David Horst - David Horst is another player that I like, but one, who unfortunately, has defined incompetency this year. The latest $25,000 penalty brouhaha has been just the latest kerfuffle involving the perpetually wrong-place wrong-time Horst, who has been the defender that has either inadvertently or obviously given up the most opposition goals this season. Horst has been punished this year by his lack of pace and creativity, being out run and out guiled by various forwards that have burned the Timbers for multiple goals this year. The bigger problem has been the numerous times this year that Horst has been standing five feet away from an unmarked player in the Timbers box, and when those players score, scenes that make you want to throw up blood. Horst just isn't a starter in this league; he's a backup who, for some reason, has been made the rock of the Timbers’ defense this year. In fact, Horst is the fourth best center-back on the current team, and the current Timbers have one of the worst center-back collections in MLS. Before Horst came to Portland, he hardly ever played. Horst has made numerous comments this year about auditioning for incoming head coach Porter, he understands that his time may just be up in Portland, and it probably is, at least in his 2012 capacity.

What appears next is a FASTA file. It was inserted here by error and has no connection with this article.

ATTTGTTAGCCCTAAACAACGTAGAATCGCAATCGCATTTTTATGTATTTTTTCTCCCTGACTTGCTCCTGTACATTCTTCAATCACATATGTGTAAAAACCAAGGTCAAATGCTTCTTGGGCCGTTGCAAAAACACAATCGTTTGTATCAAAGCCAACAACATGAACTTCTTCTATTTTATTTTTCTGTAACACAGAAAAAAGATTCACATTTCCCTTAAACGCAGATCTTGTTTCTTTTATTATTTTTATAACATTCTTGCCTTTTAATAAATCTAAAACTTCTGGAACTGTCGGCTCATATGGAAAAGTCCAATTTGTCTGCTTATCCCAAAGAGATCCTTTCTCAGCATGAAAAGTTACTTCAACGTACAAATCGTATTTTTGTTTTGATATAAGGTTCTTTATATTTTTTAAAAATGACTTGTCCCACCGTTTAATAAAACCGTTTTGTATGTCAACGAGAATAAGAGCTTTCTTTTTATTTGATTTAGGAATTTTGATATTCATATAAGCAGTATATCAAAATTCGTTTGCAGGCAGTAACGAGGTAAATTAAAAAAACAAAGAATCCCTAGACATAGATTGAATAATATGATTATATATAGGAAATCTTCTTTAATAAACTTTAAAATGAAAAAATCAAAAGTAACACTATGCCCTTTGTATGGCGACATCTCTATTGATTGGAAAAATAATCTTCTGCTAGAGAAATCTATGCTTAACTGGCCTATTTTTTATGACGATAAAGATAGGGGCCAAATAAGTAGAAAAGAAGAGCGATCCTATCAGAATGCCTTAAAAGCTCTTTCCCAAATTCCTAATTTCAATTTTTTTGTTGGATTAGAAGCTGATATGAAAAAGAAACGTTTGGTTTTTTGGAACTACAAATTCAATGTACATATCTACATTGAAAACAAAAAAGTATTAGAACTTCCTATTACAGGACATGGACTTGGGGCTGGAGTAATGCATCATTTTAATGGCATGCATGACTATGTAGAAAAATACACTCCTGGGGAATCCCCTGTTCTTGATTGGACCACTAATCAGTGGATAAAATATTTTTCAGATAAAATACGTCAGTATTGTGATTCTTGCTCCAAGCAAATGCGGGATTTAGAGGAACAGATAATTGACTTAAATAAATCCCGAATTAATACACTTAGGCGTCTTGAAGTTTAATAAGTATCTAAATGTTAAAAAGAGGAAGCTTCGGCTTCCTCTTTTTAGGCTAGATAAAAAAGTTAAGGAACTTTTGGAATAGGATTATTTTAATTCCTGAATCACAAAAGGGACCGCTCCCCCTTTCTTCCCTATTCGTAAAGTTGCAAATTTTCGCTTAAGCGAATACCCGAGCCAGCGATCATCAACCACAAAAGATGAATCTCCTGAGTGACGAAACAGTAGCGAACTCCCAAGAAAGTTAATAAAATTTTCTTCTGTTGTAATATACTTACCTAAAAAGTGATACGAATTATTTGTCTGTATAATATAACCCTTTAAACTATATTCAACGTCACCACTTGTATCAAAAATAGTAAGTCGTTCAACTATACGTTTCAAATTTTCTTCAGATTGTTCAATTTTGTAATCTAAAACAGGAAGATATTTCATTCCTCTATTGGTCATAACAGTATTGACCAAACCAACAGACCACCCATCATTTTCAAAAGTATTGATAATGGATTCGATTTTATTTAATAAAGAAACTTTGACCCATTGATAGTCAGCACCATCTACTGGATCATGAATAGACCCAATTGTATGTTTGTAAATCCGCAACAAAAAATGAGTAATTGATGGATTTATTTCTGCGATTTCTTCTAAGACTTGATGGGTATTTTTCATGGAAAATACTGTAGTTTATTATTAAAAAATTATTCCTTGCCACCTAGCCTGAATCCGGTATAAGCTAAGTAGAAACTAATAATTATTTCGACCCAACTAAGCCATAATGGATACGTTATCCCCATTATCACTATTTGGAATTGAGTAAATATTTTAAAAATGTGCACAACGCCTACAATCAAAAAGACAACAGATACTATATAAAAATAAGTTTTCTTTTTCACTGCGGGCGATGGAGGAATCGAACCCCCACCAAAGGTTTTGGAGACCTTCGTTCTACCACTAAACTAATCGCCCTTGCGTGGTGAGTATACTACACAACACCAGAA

Hayner Mosquera - Unlike many foreigners that come to MLS that struggle adapting to the league and country and eventually get better, Hayner Mosquera, who was brought over in the offseason from Columbia, started well and got worse. Mosquera seemed like a very solid center defender when he was inserted into the starting lineup at the beginning of the season, the best days of the season for the Timbers’ defense. That assessment hasn't lasted. Mosquera has gotten into a predicament on multiple occasions with poor positioning, between Mosquera and Horst, the Timbers managed to mark almost no one the whole year. This issue was underscored when Mosquera made a poor judgment by trying to head a ball behind him in the dying moments against San Jose, only to head it right to Chris Wondolowski - unmarked on the back post - who scored to deny the Timbers their first road win of the year. Eric Brunner easily would have headed it away had the ball been left to him. Mosquera has had numerous chances, as the most talented player on a poor back-line this year, to standout, and make a name for himself. But as the year went on, little mistakes and brain-freezes cost his team, and should cost him going forward in Portland.